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Latitude: 49.9165 / 49°54'59"N
Longitude: -6.2868 / 6°17'12"W
OS Eastings: 92380
OS Northings: 10622.277
OS Grid: SV923106
Mapcode National: GBR BXVX.54T
Mapcode Global: VGYC4.ZC8C
Entry Name: World War II pillbox west of Porth Hellick, 90m north of Drum Rock, St Mary's
Scheduled Date: 2 July 1999
Source: Historic England
Source ID: 1016516
English Heritage Legacy ID: 15533
County: Isles of Scilly
Civil Parish: St. Mary's
Traditional County: Cornwall
Lieutenancy Area (Ceremonial County): Cornwall
Church of England Parish: Isles of Scilly
Church of England Diocese: Truro
The monument includes a World War II pillbox situated immediately behind
the coastal cliff on the west side of Porth Hellick on the south east coast of
St Mary's in the Isles of Scilly.
The pillbox is built behind the cliff top on a platform artificially levelled
with concrete beneath the pillbox floor on the seaward side. Its walls have a
hexagonal plan measuring overall 4m NNW-SSE by 3.8m ENE-WSW, from which its
concrete raft floor, 0.25m thick, projects a further 0.15m around the edges.
The floor supports walls faced by an outer skin of mortared concrete blocks
around a shuttered concrete core and inner face. A flat shuttered concrete
roof is edged by the topmost course of the walls' outer skin. Spaced nails
along the upper edge of the walls, some still retaining remnants of metal
straps, formerly secured camouflage netting over and around the pillbox.
Eroding patches of soil and turf on the roof are also considered to be
remnants of the original camouflaging cover. The pillbox has facets roughly 2m
across externally except for the rear wall, facing WSW, which is broader to
contain the doorway. The doorway opens onto a short entrance passage
accommodated in a small rectangular block-built extension built against the
rear wall; where passage end wall meets the rear wall, a short stub of walling
extends into the pillbox interior.
The pillbox is 2m high internally and provided with four rectangular gun
loopholes, one in each of the four wall facets facing NNE, ENE, ESE and SSE,
giving a field of fire ranging across Porth Hellick, its shores and cliffs.
The loopholes are 0.25m wide and 0.3m high, with surrounds chamfered on the
inner face, stepped on the outer face. No loopholes are provided in the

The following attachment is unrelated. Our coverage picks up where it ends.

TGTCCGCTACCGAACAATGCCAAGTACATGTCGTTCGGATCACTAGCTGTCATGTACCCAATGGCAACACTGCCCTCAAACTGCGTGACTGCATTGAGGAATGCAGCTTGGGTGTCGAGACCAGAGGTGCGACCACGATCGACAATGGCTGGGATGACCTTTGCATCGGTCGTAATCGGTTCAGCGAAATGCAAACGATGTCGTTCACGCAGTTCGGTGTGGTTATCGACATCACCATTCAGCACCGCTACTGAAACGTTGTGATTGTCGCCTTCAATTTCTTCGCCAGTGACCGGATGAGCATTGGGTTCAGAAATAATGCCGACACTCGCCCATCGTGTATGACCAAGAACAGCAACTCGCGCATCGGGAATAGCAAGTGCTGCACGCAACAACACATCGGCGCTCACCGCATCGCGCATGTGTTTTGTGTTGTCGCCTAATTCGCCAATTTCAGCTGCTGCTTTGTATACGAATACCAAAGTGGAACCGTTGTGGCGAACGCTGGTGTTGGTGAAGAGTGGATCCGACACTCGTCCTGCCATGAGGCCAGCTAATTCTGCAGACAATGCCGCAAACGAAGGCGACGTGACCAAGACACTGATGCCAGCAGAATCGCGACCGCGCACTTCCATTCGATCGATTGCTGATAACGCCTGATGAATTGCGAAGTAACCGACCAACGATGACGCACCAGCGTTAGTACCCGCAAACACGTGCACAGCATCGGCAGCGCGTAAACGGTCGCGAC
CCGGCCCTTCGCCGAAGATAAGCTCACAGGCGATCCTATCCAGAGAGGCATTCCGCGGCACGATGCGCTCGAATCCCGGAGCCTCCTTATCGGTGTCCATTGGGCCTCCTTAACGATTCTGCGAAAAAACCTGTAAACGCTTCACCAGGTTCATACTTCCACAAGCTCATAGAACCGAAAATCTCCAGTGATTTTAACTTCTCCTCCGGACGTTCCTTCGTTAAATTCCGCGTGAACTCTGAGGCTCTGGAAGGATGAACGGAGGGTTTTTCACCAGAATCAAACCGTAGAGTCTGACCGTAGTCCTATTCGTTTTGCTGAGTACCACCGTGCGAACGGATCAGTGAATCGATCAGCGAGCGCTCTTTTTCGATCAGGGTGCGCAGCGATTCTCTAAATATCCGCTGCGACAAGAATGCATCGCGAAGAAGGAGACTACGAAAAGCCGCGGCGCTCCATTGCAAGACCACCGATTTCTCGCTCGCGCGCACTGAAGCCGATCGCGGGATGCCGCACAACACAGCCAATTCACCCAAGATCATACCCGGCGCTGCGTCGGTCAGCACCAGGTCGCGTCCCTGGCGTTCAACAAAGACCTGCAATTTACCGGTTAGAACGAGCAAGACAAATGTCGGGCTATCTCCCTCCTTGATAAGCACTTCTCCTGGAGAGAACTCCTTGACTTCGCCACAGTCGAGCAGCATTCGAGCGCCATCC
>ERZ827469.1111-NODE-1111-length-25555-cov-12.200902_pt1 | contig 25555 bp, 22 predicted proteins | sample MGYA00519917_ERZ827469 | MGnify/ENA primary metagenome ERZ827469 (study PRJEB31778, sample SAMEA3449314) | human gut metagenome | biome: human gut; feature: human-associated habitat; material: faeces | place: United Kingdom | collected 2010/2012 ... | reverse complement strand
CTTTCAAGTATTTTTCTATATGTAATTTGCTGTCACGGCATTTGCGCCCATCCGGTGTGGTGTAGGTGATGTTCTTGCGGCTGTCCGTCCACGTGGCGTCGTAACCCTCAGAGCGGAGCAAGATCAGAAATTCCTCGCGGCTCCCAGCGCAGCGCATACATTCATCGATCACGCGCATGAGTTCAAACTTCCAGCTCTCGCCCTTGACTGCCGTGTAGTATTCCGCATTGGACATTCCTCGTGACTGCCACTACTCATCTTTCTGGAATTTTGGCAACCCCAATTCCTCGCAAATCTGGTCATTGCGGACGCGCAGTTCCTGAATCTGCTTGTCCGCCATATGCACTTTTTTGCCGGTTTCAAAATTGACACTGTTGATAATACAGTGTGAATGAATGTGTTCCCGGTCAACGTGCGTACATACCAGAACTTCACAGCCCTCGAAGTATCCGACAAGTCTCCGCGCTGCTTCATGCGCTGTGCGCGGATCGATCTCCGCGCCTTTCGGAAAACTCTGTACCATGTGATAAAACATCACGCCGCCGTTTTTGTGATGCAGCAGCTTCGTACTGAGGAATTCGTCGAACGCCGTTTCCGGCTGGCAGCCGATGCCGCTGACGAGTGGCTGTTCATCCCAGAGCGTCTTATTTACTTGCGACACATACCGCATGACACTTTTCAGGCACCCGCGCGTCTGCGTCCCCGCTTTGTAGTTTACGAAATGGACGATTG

NNW-facing facet of the rear wall as they face into the deep levelling cut
beside the pillbox.
Contemporary sources record an anti-invasion system of 27 pillboxes and
defended gun positions around the coast of St Mary's, in which this pillbox
was designated 'Pillbox No.22', sited to guard the potential landing beach
which Porth Hellick provided. This pillbox was built as part of a wider system
of anti-invasion defences erected on Scilly between January and April 1941 by
14th Battalion of the Royal Fusiliers stationed on the islands. This was late
in the national provision of pillboxes and came at a time when the pillbox was
losing favour as an effective defensive structure. This shifting policy and
the distance of Porth Hellick from the main administrative and population
focus of Hughtown, may be reflected in the omission of this pillbox from
operational instructions issued in July 1941 to counter any enemy landings on
St Mary's, although those instructions did provide for the manning of the
three pillboxes behind Old Town Bay.
All stored items and post-war fittings within the pillbox are excluded from
the scheduling, although the ground beneath them is included.
The site of the monument is shown on the attached map extract.
It includes a 2 metre boundary around the archaeological features,
considered to be essential for the monument's support and preservation.
Source: Historic England
The Isles of Scilly, the westernmost of the granite masses of south west
England, contain a remarkable abundance and variety of archaeological remains
from over 4000 years of human activity. The remote physical setting of the
islands, over 40km beyond the mainland in the approaches to the English
Channel, has lent a distinctive character to those remains, producing many
unusual features important for our broader understanding of the social
development of early communities.
Throughout the human occupation there has been a gradual submergence of the
islands' land area, providing a stimulus to change in the environment and its
exploitation. This process has produced evidence for responses to such change
against an independent time-scale, promoting integrated studies of
archaeological, environmental and linguistic aspects of the islands'
The islands' archaeological remains demonstrate clearly the gradually
expanding size and range of contacts of their communities. By the post-
medieval period (from AD 1540), the islands occupied a nationally strategic